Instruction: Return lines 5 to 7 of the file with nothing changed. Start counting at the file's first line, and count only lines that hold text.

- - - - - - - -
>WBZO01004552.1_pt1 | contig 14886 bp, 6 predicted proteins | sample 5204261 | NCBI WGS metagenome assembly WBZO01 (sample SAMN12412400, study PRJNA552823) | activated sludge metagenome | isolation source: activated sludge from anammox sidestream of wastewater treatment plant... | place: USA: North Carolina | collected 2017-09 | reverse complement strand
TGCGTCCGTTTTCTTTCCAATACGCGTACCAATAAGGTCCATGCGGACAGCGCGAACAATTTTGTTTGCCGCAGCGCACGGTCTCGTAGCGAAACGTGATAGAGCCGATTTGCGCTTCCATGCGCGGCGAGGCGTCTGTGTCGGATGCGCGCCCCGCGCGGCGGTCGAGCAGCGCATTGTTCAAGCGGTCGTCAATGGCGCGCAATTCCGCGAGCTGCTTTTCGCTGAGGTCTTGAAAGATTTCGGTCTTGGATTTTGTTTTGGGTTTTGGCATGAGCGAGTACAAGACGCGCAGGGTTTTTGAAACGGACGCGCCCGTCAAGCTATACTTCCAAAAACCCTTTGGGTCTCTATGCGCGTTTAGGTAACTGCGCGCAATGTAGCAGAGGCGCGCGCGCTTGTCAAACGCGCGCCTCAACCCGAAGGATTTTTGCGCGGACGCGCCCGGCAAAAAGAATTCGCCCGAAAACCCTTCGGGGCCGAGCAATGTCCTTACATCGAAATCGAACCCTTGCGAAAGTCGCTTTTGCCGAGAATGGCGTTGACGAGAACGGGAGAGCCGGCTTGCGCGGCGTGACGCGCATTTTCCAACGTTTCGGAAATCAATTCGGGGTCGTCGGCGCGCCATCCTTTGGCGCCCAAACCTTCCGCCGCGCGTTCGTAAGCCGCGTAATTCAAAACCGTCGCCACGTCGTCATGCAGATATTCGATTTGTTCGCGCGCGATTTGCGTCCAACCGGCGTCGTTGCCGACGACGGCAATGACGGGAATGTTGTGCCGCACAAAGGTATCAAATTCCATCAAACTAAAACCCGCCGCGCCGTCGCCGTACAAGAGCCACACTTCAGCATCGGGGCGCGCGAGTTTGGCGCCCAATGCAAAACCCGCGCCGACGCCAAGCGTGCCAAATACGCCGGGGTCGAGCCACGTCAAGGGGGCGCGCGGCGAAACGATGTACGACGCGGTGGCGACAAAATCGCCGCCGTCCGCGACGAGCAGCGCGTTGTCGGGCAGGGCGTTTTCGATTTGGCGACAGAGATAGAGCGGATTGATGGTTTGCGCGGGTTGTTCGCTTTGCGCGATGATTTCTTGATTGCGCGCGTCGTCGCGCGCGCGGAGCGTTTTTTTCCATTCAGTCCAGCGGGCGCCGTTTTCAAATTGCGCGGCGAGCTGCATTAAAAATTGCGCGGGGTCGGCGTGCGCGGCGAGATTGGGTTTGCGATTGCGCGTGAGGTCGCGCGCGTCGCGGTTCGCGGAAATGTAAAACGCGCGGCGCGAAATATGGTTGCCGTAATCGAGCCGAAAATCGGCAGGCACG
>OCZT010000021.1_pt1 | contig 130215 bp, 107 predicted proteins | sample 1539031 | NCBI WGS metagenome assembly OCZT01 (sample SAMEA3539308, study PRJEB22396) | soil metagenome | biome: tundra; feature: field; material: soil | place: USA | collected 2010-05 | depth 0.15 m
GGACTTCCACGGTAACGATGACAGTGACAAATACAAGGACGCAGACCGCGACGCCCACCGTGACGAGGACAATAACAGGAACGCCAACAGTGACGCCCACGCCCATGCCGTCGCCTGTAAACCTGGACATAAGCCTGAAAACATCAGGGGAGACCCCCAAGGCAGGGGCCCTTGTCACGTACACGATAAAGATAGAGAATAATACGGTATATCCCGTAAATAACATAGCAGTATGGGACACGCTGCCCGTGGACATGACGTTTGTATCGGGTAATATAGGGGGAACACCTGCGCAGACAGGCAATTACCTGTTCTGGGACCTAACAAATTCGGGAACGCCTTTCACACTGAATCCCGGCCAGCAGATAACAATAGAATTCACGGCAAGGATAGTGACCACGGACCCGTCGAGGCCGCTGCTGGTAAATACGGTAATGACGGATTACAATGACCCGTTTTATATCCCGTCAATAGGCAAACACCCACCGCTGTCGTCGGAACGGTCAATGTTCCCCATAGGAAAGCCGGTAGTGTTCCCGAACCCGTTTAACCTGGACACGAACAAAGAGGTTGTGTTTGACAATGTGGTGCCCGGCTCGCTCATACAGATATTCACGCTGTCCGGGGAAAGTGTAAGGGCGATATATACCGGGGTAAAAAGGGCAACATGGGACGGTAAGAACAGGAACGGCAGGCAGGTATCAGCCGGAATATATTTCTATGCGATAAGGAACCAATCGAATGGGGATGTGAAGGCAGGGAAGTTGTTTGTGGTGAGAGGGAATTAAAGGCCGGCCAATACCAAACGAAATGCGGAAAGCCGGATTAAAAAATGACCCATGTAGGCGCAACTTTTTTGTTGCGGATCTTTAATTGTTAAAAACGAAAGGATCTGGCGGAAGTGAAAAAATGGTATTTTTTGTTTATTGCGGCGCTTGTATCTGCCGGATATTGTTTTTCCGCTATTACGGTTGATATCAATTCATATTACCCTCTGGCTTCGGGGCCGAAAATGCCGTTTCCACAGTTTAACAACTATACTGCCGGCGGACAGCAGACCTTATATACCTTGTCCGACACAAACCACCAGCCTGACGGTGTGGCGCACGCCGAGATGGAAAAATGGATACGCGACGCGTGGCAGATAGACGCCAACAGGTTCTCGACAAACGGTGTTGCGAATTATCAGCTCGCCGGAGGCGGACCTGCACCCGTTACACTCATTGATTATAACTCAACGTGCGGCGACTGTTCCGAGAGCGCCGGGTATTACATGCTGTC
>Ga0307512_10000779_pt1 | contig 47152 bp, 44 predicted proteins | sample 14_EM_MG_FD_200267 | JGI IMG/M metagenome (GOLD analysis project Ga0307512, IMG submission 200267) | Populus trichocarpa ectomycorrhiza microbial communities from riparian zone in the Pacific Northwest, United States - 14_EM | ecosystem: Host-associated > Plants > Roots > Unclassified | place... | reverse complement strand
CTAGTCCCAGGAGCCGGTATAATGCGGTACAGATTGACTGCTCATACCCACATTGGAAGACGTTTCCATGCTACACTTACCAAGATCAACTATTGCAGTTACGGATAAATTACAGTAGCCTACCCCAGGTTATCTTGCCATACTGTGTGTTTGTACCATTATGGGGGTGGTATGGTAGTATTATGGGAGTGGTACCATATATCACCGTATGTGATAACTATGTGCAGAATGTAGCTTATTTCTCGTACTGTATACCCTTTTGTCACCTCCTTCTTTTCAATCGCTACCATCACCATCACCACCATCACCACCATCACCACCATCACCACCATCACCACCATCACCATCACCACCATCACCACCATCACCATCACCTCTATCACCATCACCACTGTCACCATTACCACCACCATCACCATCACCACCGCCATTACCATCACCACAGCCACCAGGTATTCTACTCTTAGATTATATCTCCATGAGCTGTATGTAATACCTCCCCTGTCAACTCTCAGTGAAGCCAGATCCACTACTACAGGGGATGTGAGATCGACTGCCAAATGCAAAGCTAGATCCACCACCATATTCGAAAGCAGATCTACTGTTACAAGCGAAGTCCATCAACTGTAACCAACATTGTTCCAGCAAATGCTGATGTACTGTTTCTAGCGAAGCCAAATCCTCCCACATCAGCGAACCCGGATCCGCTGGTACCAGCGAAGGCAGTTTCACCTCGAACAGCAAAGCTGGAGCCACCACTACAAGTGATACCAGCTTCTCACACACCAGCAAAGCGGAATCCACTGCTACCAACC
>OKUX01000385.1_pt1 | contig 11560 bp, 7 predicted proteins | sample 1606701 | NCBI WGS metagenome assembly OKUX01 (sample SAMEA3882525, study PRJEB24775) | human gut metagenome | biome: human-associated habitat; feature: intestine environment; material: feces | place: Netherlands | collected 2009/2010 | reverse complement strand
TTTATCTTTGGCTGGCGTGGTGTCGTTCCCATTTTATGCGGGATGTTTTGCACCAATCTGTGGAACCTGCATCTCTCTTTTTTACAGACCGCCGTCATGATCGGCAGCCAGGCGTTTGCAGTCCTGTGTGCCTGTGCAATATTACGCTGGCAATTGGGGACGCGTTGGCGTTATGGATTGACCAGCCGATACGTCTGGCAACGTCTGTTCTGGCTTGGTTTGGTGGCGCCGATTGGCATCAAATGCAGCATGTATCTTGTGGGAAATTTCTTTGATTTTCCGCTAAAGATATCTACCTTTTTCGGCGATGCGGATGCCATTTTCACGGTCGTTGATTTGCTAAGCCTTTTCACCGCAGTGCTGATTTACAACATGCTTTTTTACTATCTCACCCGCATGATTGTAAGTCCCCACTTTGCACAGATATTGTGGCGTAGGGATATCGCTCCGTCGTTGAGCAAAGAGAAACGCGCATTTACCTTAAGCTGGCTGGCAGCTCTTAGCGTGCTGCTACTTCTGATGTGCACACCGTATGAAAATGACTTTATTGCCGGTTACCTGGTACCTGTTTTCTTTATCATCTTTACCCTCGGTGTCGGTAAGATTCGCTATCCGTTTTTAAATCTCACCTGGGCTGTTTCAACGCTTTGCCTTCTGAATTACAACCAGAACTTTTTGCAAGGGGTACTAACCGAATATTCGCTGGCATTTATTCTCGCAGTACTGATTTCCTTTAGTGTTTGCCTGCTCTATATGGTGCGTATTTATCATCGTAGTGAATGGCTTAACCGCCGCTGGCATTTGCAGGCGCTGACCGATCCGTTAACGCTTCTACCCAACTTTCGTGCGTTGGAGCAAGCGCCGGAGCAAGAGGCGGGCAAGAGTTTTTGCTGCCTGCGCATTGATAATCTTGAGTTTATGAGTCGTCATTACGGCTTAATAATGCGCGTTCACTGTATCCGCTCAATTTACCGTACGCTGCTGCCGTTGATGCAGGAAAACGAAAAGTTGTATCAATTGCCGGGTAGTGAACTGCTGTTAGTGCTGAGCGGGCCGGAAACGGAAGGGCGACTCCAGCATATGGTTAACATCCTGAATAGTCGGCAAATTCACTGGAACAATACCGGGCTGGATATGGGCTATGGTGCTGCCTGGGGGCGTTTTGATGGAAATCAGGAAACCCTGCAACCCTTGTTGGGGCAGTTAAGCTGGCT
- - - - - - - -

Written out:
>Ga0307512_10000779_pt1 | contig 47152 bp, 44 predicted proteins | sample 14_EM_MG_FD_200267 | JGI IMG/M metagenome (GOLD analysis project Ga0307512, IMG submission 200267) | Populus trichocarpa ectomycorrhiza microbial communities from riparian zone in the Pacific Northwest, United States - 14_EM | ecosystem: Host-associated > Plants > Roots > Unclassified | place... | reverse complement strand
CTAGTCCCAGGAGCCGGTATAATGCGGTACAGATTGACTGCTCATACCCACATTGGAAGACGTTTCCATGCTACACTTACCAAGATCAACTATTGCAGTTACGGATAAATTACAGTAGCCTACCCCAGGTTATCTTGCCATACTGTGTGTTTGTACCATTATGGGGGTGGTATGGTAGTATTATGGGAGTGGTACCATATATCACCGTATGTGATAACTATGTGCAGAATGTAGCTTATTTCTCGTACTGTATACCCTTTTGTCACCTCCTTCTTTTCAATCGCTACCATCACCATCACCACCATCACCACCATCACCACCATCACCACCATCACCACCATCACCATCACCACCATCACCACCATCACCATCACCTCTATCACCATCACCACTGTCACCATTACCACCACCATCACCATCACCACCGCCATTACCATCACCACAGCCACCAGGTATTCTACTCTTAGATTATATCTCCATGAGCTGTATGTAATACCTCCCCTGTCAACTCTCAGTGAAGCCAGATCCACTACTACAGGGGATGTGAGATCGACTGCCAAATGCAAAGCTAGATCCACCACCATATTCGAAAGCAGATCTACTGTTACAAGCGAAGTCCATCAACTGTAACCAACATTGTTCCAGCAAATGCTGATGTACTGTTTCTAGCGAAGCCAAATCCTCCCACATCAGCGAACCCGGATCCGCTGGTACCAGCGAAGGCAGTTTCACCTCGAACAGCAAAGCTGGAGCCACCACTACAAGTGATACCAGCTTCTCACACACCAGCAAAGCGGAATCCACTGCTACCAACC
>OKUX01000385.1_pt1 | contig 11560 bp, 7 predicted proteins | sample 1606701 | NCBI WGS metagenome assembly OKUX01 (sample SAMEA3882525, study PRJEB24775) | human gut metagenome | biome: human-associated habitat; feature: intestine environment; material: feces | place: Netherlands | collected 2009/2010 | reverse complement strand